So if you're logging under your wife's name, as your wife, why not put in the logs how wonderful a husband you are and how she never could have found the cache without your help. :(

Granted, you could be charged with fraud under that "truth in advertising" law, but after she reads a few of those logs she'll want to write them herself. :)

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FWIW, it seems to me that if someone isn't old enough to write a comment, they probably aren't old enough to do geocaching and thus have an account. Why would, for example, a parent obtain an account for their five-year-old?

 

I see that the "Vinny and Sue Team" live in an area through which I do a fair amount of travel. As I plan geocaching there, I'm pretty sure I'll remember their comments as I make my list of caches to visit.

 

My son, Mr. McLintock is 5 years old and has his own GPSr. When we go and find a cache I will see it and I'll walk away and tell him I found it but will not tell him where it is. Then he goes and finds it. sometimes he finds them before I do. The fact that he can't type on a keyboard DOES NOT mean he isn't a geacacher. Since he is a legitimate cacher he deserves his own profile. FWIW

 

edited for clarity

Edited by erikwillke
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Earlier, I said: “FWIW, it seems to me that if someone isn't old enough to write a comment, they probably aren't old enough to do geocaching and thus have an account. Why would, for example, a parent obtain an account for their five-year-old?”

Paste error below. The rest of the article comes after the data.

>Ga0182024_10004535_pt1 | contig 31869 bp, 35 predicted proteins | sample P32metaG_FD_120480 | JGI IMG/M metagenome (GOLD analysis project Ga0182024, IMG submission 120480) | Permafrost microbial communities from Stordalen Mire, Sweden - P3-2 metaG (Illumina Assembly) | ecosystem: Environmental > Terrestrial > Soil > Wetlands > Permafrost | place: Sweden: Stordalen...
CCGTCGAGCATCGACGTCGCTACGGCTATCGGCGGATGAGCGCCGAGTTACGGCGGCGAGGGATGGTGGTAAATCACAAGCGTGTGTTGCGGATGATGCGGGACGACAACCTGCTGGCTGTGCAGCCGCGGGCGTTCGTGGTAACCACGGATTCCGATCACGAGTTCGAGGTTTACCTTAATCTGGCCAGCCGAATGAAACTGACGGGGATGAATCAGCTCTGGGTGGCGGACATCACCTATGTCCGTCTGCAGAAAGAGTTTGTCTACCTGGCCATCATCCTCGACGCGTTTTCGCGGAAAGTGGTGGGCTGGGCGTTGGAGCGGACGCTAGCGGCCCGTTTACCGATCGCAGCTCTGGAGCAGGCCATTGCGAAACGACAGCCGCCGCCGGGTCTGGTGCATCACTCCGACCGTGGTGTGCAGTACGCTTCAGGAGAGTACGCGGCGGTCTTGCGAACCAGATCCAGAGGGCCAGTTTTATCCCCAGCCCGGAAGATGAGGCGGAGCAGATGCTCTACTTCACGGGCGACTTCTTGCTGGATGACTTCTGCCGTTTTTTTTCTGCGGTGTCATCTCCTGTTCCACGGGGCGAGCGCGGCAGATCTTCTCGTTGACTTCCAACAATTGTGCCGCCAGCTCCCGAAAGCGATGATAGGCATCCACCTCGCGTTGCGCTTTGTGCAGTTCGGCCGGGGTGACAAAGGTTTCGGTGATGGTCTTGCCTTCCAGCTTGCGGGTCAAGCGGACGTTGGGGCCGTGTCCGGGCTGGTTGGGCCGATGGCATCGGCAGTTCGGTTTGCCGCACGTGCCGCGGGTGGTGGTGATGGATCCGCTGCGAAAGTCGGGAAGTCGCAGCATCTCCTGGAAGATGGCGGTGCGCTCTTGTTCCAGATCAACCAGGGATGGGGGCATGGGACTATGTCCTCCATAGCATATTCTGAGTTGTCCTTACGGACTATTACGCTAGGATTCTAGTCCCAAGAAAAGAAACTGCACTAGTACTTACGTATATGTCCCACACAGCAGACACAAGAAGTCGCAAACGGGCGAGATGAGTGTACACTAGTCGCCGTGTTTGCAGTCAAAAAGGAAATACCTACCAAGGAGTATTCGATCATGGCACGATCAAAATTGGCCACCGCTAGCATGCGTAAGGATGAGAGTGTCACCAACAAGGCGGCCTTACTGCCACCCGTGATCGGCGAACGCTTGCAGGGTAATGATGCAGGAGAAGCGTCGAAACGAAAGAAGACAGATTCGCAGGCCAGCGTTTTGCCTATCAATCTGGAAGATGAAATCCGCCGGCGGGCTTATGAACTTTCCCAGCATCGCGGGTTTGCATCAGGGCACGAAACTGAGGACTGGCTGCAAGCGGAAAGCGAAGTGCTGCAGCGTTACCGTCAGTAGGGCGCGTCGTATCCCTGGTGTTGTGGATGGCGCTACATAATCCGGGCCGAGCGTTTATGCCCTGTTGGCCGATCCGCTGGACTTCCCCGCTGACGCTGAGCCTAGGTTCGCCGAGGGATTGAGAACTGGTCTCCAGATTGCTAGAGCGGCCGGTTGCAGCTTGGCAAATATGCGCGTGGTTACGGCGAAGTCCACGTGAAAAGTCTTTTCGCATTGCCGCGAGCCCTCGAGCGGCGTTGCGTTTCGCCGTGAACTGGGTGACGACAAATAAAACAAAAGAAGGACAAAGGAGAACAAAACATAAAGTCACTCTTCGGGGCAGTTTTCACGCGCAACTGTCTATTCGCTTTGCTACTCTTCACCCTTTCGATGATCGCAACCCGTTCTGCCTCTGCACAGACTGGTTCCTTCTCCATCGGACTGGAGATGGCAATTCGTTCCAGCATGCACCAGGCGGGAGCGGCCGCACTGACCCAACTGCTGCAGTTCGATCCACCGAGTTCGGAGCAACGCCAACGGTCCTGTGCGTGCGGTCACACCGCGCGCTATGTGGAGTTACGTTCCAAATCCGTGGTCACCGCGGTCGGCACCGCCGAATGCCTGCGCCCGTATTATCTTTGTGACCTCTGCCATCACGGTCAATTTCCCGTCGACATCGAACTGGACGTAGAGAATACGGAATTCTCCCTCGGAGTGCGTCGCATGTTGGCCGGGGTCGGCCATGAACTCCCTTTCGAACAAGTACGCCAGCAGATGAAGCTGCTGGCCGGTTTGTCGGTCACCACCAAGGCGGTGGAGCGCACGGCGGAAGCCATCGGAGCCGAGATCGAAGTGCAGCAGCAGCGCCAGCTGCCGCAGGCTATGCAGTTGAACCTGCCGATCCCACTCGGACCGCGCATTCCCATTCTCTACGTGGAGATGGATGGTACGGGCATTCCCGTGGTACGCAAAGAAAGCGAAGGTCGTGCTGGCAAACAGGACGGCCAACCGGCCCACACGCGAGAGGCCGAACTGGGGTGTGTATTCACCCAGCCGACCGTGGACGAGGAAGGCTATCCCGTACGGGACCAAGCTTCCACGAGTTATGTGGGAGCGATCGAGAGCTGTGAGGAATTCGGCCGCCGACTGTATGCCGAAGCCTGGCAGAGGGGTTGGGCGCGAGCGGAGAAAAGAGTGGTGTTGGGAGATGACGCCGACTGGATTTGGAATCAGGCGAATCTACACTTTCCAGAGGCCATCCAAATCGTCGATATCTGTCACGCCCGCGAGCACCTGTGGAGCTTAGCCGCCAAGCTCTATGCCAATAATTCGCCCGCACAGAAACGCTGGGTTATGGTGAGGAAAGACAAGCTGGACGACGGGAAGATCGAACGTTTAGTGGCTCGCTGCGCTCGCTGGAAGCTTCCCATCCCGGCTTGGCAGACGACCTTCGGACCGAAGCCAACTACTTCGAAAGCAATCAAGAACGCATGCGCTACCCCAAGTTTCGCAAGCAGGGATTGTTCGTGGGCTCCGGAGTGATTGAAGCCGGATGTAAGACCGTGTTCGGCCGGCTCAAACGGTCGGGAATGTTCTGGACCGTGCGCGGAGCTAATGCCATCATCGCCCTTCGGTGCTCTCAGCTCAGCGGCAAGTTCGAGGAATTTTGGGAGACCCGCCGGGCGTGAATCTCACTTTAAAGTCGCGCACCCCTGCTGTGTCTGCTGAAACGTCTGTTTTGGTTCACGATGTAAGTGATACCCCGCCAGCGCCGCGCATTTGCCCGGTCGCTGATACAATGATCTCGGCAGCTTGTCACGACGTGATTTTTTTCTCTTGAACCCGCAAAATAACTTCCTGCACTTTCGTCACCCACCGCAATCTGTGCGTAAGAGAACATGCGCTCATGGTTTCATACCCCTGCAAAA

I generally don’t like making a lot of quotes, but I very much liked two responses to what I said, and they have changed my mind. Thanks to two people who probably are very good parents for posting them.

 

“The Leprechauns” said: If the kid is not old enough to write their own logs, they can still have a learning experience by describing to the parent what they remembered about the cache. A four year old can "dictate" a very different log than a jaded adult. The grownup will say "lame cache" since it was a tupperware under a pile of sticks, 10 feet off the trail. The four year old will say she saw a butterfly on the way to a cache, and that the PowerPuff Girl stickers were an awesome trade for the colored pencils she left.

 

“erikwillkie” said: My son, Mr. McLintock is 5 years old and has his own GPSr. When we go and find a cache I will see it and I'll walk away and tell him I found it but will not tell him where it is. Then he goes and finds it. sometimes he finds them before I do. The fact that he can't type on a keyboard DOES NOT mean he isn't a geacacher. Since he is a legitimate cacher he deserves his own profile. FWIW

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My 12 year old is quite capable of writing her own logs. I finally got her own account for her - and she is determined to go back to each and every cache WE found before she had her own account - just to log her own find stories.

Not every person will be a poet and describe the scenery on the way, or show the excitement of being a FTF on a cache. We have one fellow here locally who writes the same darn post for every cache he does in that day..."Was out caching with @#$ and had a 70 + day!!!"

Or "Ewww, bad spiders and grass, will leave this one alone today". Which in itself is fine, but he will post the same thing for all the caches that day. Not in the least bit interesting.

My daughter will try to find something funny or different in the experience, and I always try to describe the event in different words than are usually seen. Rather than "Spiders!" I try to say "Ewww! The bit-part characters from that movie with David Arquette were all over the place!"

I for one would like to see an individual post for every cache and every account. Period!

TNLNSL is SO very old!